Board Portal Best Practices: Developing and Implementing a Strategic Plan
By Dustin McKissen, July 08, 2018
Your organization has a strategy,
whether your board of directors knows it or not. That strategy may be the
result of a well-thought-out SWOT analysis and subsequent strategic plan—or it
may be the total absence of any strategic plan.
Yet, having no strategic plan is a
strategy in and of itself.
It’s just not a very good one.
Your organization should have a
strategic plan that’s based on input from key stakeholders, visionary leadership
from your board, and an organizational commitment to achieving specific goals.
Here are a few things you can do to
create the strategic plan your organization needs.
1. Get the right people around the table.
While your board of directors and senior
staff leadership should drive the strategic planning process, it’s important to
have other perspectives around the strategic planning table. Before starting
strategic planning, you should have some objective data showing customer,
member, or other outside stakeholder perceptions and feedback. Similarly, if
your organization is large enough to have employees, you should include their
Or, even better, include those
employees in the development of the plan.
One of the worst outcomes of a
non-inclusive strategic-planning process is a document that feels like it was
authored by individuals who have little-to-no idea of how the plan would impact
customers, members, or employees.
A visionary but ultimately
unrealistic plan will sit on a shelf.
And a plan that sits on a shelf is no
plan at all.
2. Begin with a
Most successful strategic planning
sessions begin with a SWOT (strengths, weaknesses, opportunities, and threats)
analysis. A SWOT analysis allows your organization to get a better
understanding of its competitive landscape, and helps you build on strengths
and opportunities while minimizing or eliminating weaknesses and threats.
Including diverse perspectives is
extremely important during the SWOT-analysis phase of strategic planning. It’s
far too easy for your board of directors to fall into groupthink, which can
blind your organization to both opportunities and threats.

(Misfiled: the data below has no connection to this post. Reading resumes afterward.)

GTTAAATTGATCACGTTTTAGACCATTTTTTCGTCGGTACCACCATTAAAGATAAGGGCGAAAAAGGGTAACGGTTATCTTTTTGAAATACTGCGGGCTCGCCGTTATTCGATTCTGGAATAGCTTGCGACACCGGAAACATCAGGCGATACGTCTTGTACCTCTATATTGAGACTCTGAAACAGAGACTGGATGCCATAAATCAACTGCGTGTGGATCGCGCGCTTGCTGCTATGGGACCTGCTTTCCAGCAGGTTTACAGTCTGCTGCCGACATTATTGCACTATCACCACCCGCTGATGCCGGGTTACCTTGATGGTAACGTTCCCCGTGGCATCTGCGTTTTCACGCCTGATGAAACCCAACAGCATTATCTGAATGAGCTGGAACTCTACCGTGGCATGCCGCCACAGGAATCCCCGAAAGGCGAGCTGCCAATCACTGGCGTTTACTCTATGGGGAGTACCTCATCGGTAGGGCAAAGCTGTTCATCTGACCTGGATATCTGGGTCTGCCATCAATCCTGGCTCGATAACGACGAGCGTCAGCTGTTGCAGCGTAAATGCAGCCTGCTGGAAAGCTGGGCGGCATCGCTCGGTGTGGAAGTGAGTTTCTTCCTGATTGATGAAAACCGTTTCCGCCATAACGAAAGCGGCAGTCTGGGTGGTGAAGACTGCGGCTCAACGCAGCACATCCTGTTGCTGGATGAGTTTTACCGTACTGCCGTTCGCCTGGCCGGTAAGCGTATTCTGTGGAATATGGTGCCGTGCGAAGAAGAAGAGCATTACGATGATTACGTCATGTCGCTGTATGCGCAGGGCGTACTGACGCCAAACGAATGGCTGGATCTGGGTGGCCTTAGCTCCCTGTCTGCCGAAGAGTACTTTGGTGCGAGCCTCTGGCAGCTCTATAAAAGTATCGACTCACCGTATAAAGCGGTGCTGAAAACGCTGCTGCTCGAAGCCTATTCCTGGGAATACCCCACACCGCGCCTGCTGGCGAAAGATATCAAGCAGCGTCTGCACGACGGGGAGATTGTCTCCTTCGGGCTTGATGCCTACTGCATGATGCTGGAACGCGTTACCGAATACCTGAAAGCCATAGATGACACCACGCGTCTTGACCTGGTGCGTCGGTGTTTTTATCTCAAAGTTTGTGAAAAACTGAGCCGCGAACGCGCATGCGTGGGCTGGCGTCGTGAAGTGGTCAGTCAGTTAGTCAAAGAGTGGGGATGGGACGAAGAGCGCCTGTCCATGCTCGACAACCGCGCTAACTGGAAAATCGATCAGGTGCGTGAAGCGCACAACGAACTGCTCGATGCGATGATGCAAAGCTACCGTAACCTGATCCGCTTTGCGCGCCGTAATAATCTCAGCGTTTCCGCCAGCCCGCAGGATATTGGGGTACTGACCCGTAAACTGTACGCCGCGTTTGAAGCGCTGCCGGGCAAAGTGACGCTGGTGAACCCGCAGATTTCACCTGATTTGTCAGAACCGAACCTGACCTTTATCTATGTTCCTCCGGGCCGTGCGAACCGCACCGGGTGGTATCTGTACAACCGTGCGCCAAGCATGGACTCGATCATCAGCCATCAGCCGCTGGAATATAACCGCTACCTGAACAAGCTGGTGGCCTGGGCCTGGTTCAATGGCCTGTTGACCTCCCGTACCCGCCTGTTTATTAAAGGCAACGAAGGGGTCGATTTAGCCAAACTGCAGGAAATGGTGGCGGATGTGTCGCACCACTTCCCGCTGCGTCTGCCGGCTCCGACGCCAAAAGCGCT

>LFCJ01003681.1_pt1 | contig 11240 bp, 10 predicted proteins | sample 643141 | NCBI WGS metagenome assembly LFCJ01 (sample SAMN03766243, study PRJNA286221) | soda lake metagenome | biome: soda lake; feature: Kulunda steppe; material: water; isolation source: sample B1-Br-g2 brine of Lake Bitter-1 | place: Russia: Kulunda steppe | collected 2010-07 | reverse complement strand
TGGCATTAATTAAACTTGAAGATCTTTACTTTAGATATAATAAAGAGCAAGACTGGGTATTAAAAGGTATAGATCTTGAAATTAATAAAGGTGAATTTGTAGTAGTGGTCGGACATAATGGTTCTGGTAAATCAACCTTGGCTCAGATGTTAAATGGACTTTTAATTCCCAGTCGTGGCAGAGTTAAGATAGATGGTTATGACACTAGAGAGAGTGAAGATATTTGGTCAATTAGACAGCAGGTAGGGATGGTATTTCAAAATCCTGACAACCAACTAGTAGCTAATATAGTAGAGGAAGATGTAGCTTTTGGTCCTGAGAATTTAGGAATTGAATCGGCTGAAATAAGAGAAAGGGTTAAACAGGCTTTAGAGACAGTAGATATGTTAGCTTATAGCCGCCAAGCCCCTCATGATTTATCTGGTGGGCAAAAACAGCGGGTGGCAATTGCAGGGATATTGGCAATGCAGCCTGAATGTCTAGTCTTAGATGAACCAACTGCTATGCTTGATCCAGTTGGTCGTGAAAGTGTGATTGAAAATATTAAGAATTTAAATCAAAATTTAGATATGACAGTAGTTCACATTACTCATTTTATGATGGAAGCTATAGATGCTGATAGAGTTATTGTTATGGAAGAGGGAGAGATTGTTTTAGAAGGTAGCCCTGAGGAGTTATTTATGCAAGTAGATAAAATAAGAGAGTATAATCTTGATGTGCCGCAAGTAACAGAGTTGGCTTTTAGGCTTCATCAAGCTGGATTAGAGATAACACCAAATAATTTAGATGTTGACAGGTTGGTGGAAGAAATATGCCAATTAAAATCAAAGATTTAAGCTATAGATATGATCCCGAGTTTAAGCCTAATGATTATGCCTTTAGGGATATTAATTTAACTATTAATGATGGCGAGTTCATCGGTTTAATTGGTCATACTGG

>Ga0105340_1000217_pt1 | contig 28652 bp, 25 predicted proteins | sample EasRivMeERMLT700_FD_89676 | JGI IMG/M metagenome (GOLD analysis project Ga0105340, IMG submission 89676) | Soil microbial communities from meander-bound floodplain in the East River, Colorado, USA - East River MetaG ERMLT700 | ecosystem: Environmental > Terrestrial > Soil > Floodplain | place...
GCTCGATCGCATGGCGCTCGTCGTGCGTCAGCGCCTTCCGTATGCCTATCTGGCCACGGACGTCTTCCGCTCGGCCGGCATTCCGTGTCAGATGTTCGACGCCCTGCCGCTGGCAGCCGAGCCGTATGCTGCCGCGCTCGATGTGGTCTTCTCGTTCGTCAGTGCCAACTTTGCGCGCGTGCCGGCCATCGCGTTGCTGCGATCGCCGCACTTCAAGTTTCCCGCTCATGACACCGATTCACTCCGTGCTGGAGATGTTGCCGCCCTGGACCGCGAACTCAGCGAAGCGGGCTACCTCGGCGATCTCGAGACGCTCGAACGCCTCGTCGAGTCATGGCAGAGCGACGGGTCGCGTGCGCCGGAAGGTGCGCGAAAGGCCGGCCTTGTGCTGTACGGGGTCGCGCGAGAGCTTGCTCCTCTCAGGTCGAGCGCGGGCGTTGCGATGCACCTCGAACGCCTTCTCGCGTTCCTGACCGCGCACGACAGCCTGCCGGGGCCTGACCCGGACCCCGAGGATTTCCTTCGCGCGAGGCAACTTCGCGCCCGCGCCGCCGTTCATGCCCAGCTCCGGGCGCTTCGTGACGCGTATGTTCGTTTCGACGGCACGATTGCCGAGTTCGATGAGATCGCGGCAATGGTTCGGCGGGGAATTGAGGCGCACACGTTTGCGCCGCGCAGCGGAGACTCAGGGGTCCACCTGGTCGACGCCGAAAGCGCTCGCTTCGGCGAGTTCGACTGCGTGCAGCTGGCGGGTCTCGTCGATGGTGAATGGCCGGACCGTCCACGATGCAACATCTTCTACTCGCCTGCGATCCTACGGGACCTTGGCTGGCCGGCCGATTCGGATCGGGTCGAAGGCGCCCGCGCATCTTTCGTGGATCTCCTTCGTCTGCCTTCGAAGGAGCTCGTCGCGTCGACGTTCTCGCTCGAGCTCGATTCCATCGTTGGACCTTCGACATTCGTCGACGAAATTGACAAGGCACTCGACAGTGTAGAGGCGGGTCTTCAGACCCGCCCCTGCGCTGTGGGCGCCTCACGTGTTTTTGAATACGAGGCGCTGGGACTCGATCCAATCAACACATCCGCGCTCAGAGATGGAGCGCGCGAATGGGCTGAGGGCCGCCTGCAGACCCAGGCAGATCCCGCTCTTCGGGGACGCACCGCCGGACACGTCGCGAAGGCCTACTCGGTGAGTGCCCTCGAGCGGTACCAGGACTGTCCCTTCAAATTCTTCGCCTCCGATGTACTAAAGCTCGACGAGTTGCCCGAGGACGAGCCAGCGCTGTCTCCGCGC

Having the right people around the
table is important—but technology can help facilitate a good SWOT analysis.
That’s why BoardPaq is proud to be the only board portal with a unique SWOT-analysis tool that will help your organization create the strategic plan you need.
Hopefully you’re fortunate enough to
have a board of directors with visionary goals and big aspirations for your
organization. If you do have directors like that on your board, consider
However, directors with visionary
goals can sometimes bite off more than your organization can chew.
When developing your strategic plan,
you need to balance your aspirations with reality. One way to do that is to
create SMART (specific, measurable, achievable, realistic, and timely) goals.
Having SMART goals isn’t just good strategy—it’s also a momentum builder. A
board and staff that sets then achieves goals helps create an organization that
believes in itself.
Brainstorming big visions and
audacious goals is great.
But achieving a SMART goal is even
4. Make your
strategic plan a living document.
Too often a strategic plan goes straight from the final planning
session to the CEO or Executive Director’s shelf, where it sits collecting dust
until the next round of planning.
Which means that the planning session(s) and all the effort, time, and
expense invested in the plan were wasted.
Don’t do that. Make your plan a living document.
Incorporate a strategic-plan update into your board meetings to
demonstrate progress toward achieving your SMART goals. Additionally, use your
strategic plan to evaluate new opportunities. If a once-in-a-lifetime
opportunity presents itself, go ahead and adapt your strategic plan, but some
organizations and boards of directors tend to get distracted easily. Strategic
plans can be used to justify saying “no” to new opportunities in a way that
lessens the risk of alienating supporters of the new program or idea.
Every organization needs a strategic plan based on an inclusive SWOT
analysis and the ability to continually evaluate that strategy.
These features and more are available in the most affordable and
value-added board portal available to cost-conscious organizations. That’s why
so many trade associations, rural cooperatives, economic development agencies,
credit unions, community banks, and colleges and universities use BoardPaq to
run efficient, paperless board meetings as well drive their strategic planning
using BoardPaq’s SWOT- analysis tool.
Interested in learning more?
Sign up for a demo today!